In India, COVID-19 has adversely impacted the economy, jobs, and health infrastructure (22). After a dip in the number of cases, there is again a surge in COIVD-19 cases; mental health of the patients is a concern. Using standardized instruments, this cross-sectional study is perhaps the first study from India done among the hospitalized COVID-19 patients to assess the psychological distress experienced by them.
Around 20% of hospitalized patients with COVID-19 reported psychological distress. Psychological distress among hospitalized patients is reported by researchers (23, 24) and apart from PTSD, excessive pre-occupation about pandemic and confinement to a closed space without any opportunity to move out and interact with familiar people could be contributing to the same. Psychosocial interventions are recommended by experts to such distressed patients admitted in the hospitals. Information and accessibility to tele-interventions through dedicated psychosocial and mental health helplines or those run by mental health professional bodies or availability of mental health professionals within the hospital for undertaking tele-video mental health interventions is important. Evidences of some interventions which could be applied with hospital admitted patients include psychological–behavioral intervention (PBI) program comprising psychological support and breathing exercises (25); brief crisis intervention (26); music therapy (27); progressive muscle relaxation training (28); Yoga – meditation and mindfulness (33); mobile phone-based individual counseling (29); internet-based self-help intervention (30) and multimedia psycho educational intervention (24).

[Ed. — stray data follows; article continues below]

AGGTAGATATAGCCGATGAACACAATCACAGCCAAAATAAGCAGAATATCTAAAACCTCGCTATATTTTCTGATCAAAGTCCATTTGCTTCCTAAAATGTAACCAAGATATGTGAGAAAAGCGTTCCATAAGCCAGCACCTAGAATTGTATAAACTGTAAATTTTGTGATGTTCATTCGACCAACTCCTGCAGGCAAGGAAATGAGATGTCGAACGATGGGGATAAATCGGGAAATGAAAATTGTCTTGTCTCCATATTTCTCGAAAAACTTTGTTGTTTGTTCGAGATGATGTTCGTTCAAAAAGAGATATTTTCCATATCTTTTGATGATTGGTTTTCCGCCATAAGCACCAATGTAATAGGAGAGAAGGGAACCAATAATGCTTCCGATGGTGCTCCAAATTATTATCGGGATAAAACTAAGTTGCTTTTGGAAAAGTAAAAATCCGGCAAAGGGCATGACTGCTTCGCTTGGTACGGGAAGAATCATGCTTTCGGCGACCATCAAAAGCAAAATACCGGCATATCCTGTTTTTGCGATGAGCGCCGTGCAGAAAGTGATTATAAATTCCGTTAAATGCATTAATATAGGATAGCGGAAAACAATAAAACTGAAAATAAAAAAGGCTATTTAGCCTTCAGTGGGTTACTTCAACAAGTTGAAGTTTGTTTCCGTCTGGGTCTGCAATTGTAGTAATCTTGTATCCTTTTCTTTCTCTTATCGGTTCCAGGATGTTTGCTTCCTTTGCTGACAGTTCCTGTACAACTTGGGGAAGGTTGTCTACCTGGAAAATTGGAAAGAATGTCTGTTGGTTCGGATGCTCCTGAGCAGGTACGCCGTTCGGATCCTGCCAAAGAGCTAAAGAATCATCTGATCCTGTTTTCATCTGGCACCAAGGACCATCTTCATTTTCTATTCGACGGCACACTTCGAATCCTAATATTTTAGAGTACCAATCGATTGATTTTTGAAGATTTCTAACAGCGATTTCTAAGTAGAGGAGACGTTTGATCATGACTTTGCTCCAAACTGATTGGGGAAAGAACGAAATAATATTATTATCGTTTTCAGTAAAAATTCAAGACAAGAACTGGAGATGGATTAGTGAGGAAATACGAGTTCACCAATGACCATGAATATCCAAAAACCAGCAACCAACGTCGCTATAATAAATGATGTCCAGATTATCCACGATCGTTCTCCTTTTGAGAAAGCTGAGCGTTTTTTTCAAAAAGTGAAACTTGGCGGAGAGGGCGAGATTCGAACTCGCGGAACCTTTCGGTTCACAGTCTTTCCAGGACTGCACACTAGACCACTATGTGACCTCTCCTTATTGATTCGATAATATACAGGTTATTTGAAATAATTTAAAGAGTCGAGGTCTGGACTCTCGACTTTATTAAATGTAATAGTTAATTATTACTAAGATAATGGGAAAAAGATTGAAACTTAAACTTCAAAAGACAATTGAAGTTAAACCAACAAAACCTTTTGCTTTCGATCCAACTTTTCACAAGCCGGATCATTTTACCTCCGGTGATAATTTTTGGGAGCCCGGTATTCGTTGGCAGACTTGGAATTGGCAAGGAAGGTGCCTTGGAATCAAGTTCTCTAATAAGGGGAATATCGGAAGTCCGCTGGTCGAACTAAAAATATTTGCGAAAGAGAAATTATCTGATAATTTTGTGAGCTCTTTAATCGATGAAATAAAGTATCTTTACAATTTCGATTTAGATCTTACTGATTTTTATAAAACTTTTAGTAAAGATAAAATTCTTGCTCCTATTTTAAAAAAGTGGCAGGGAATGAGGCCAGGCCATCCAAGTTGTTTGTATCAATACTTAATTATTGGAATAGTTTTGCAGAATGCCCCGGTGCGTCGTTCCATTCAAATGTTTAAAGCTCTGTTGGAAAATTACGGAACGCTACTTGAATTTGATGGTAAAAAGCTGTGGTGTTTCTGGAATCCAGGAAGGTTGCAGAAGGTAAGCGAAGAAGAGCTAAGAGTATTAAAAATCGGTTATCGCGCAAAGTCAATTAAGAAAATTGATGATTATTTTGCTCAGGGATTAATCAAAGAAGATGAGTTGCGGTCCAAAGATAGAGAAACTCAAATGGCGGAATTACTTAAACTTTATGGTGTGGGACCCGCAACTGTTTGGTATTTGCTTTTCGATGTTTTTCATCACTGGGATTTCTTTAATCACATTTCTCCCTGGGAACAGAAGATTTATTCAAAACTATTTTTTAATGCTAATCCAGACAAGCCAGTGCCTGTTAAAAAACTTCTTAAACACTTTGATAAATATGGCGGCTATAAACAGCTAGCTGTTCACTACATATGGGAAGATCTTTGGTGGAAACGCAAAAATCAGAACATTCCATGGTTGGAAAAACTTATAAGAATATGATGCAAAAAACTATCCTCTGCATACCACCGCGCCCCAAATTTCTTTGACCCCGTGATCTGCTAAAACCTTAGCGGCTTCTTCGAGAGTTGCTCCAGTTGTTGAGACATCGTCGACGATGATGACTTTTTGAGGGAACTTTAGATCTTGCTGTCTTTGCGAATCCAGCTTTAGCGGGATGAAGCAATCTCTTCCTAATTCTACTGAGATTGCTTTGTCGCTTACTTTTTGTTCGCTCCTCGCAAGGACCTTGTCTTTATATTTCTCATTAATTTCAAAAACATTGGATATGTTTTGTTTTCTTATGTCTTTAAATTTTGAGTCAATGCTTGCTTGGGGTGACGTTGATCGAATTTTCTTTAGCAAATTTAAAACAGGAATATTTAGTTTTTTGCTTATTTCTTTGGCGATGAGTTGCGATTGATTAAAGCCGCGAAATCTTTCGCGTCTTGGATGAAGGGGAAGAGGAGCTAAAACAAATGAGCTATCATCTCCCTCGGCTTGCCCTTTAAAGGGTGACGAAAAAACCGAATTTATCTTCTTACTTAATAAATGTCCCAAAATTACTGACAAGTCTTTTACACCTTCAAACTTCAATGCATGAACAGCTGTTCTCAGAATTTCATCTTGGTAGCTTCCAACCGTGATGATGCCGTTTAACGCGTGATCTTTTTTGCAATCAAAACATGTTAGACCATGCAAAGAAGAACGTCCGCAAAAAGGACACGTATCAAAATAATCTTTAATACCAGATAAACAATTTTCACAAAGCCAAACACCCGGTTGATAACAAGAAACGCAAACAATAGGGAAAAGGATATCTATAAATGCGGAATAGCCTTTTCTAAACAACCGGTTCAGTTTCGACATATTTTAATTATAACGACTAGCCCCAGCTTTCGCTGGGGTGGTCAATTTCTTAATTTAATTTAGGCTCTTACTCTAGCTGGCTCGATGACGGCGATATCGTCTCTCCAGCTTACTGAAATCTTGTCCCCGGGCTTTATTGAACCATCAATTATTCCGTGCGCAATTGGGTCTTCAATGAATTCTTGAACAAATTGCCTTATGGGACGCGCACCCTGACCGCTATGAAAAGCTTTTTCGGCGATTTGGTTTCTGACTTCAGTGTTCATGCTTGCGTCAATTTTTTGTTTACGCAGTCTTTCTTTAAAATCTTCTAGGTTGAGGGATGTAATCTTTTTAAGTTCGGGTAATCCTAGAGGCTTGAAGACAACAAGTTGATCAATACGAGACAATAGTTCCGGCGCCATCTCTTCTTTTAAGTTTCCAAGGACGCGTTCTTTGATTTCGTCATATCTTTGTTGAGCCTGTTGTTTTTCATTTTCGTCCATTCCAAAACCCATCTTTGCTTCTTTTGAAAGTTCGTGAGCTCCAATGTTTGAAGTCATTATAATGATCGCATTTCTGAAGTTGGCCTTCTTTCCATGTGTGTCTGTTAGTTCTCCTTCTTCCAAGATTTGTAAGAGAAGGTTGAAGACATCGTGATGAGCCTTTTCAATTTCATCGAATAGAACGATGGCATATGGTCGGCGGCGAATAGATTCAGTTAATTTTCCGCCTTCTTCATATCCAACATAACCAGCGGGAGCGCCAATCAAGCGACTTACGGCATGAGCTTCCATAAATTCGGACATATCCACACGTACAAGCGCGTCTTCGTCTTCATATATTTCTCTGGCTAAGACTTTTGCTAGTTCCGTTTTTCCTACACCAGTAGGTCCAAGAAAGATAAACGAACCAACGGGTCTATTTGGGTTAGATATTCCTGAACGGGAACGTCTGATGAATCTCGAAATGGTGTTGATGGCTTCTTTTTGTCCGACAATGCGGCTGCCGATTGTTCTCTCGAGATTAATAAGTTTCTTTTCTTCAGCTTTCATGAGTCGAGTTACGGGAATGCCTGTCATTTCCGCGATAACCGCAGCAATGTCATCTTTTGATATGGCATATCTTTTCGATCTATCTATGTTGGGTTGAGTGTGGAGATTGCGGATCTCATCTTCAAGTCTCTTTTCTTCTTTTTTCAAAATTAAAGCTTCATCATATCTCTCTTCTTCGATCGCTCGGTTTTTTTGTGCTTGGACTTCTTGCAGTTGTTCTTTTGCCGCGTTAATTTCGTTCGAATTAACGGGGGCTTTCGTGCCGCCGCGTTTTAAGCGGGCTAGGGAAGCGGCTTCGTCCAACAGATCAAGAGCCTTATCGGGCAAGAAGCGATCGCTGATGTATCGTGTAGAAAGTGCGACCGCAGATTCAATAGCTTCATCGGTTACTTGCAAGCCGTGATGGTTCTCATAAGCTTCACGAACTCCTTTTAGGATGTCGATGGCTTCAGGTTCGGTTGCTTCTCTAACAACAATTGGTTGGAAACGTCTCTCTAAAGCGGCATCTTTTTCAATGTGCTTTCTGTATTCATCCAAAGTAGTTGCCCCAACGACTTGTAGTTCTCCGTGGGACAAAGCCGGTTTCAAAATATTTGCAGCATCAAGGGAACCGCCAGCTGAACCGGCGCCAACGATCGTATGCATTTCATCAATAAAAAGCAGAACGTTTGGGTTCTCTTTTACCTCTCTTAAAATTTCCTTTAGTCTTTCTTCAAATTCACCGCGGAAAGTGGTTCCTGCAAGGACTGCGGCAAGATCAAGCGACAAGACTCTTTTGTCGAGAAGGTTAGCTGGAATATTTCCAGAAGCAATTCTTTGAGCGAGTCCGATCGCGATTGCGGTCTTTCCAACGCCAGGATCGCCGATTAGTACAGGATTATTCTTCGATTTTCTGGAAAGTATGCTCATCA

Males (71.4%) were found to be having more psychological distress than females. This could be due to their bread winner status in the family and their concerns for the other family members as COVID-19 has resulted in more death among males than females across the World, though in India the scenario was opposite (31). Caseness (Psychological distress) was significantly more among urban population (67.3%). Similar finding was reported in a post COVID-19 research from Turkey where they have found urban residents experiencing depression and anxiety more than those from rural areas (32). Strict quarantine within the limited spaces / houses, stress resulting from the difficulty to maintain social distancing due to population density and a general high prevalence of covid cases in the cities (33) are cited as few probable reasons. Contrary to the known findings (34, 35), in the present study patients without any co-morbid conditions were having significantly more distress than those with co-morbid conditions. Hospitalization, attention and care, food and safety measures, regular monitoring of the vitals by the health professionals and psychosocial counseling support made available from the day of admission to such vulnerable patients could be the possible reasons.